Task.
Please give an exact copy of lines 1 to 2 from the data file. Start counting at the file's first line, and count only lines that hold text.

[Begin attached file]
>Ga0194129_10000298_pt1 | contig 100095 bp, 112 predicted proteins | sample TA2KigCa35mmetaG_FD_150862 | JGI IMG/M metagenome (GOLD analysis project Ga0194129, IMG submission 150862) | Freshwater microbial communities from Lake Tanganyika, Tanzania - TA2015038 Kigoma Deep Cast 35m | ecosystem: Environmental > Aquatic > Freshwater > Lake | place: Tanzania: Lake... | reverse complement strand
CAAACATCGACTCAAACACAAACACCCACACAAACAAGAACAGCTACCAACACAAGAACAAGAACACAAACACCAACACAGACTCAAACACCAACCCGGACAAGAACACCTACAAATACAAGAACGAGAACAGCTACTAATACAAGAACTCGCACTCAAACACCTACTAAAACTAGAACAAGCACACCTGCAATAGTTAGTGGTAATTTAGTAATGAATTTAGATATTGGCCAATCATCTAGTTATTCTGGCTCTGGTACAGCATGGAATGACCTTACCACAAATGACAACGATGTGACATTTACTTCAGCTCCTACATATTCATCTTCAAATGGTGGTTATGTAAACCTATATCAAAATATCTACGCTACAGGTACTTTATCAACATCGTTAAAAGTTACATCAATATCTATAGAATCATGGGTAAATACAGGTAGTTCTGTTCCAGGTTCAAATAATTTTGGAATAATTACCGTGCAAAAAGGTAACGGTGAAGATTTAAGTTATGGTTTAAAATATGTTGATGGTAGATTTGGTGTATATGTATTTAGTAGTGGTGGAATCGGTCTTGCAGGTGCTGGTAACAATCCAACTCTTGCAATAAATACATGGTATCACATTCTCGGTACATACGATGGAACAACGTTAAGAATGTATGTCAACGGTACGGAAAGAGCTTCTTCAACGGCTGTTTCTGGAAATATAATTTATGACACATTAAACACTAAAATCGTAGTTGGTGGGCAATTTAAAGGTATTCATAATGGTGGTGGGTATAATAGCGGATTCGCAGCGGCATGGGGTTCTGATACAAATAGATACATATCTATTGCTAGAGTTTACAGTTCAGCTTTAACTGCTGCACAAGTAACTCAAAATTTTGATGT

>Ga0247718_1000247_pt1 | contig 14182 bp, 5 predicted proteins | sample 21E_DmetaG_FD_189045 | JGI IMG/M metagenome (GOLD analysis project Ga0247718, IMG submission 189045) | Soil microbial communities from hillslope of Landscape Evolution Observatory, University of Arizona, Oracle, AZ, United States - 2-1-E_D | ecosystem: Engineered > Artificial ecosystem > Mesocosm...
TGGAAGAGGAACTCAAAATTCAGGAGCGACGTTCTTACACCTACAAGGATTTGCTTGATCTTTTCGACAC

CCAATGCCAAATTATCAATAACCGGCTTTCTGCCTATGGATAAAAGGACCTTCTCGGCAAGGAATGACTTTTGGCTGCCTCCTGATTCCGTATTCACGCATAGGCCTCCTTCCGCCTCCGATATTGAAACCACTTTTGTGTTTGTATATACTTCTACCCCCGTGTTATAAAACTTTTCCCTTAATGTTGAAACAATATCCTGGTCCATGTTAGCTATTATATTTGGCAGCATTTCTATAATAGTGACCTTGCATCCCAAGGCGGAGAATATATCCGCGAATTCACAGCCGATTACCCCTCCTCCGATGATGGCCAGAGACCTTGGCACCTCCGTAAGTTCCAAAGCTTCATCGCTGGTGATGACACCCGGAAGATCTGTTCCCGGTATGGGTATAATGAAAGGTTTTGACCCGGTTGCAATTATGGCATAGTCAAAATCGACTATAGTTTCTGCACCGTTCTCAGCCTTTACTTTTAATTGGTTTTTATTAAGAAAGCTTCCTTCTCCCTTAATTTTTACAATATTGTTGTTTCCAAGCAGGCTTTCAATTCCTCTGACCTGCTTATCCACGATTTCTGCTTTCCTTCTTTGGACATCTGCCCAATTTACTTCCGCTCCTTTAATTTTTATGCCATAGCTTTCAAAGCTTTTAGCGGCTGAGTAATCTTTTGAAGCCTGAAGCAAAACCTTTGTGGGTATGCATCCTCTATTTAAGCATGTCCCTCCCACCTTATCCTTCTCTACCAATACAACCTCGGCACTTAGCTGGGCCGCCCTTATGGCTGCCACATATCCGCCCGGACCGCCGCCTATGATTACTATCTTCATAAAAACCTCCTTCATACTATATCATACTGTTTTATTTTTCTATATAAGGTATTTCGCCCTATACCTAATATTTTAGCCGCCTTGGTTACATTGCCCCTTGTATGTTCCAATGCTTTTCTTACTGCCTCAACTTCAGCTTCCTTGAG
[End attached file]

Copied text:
>Ga0194129_10000298_pt1 | contig 100095 bp, 112 predicted proteins | sample TA2KigCa35mmetaG_FD_150862 | JGI IMG/M metagenome (GOLD analysis project Ga0194129, IMG submission 150862) | Freshwater microbial communities from Lake Tanganyika, Tanzania - TA2015038 Kigoma Deep Cast 35m | ecosystem: Environmental > Aquatic > Freshwater > Lake | place: Tanzania: Lake... | reverse complement strand
CAAACATCGACTCAAACACAAACACCCACACAAACAAGAACAGCTACCAACACAAGAACAAGAACACAAACACCAACACAGACTCAAACACCAACCCGGACAAGAACACCTACAAATACAAGAACGAGAACAGCTACTAATACAAGAACTCGCACTCAAACACCTACTAAAACTAGAACAAGCACACCTGCAATAGTTAGTGGTAATTTAGTAATGAATTTAGATATTGGCCAATCATCTAGTTATTCTGGCTCTGGTACAGCATGGAATGACCTTACCACAAATGACAACGATGTGACATTTACTTCAGCTCCTACATATTCATCTTCAAATGGTGGTTATGTAAACCTATATCAAAATATCTACGCTACAGGTACTTTATCAACATCGTTAAAAGTTACATCAATATCTATAGAATCATGGGTAAATACAGGTAGTTCTGTTCCAGGTTCAAATAATTTTGGAATAATTACCGTGCAAAAAGGTAACGGTGAAGATTTAAGTTATGGTTTAAAATATGTTGATGGTAGATTTGGTGTATATGTATTTAGTAGTGGTGGAATCGGTCTTGCAGGTGCTGGTAACAATCCAACTCTTGCAATAAATACATGGTATCACATTCTCGGTACATACGATGGAACAACGTTAAGAATGTATGTCAACGGTACGGAAAGAGCTTCTTCAACGGCTGTTTCTGGAAATATAATTTATGACACATTAAACACTAAAATCGTAGTTGGTGGGCAATTTAAAGGTATTCATAATGGTGGTGGGTATAATAGCGGATTCGCAGCGGCATGGGGTTCTGATACAAATAGATACATATCTATTGCTAGAGTTTACAGTTCAGCTTTAACTGCTGCACAAGTAACTCAAAATTTTGATGT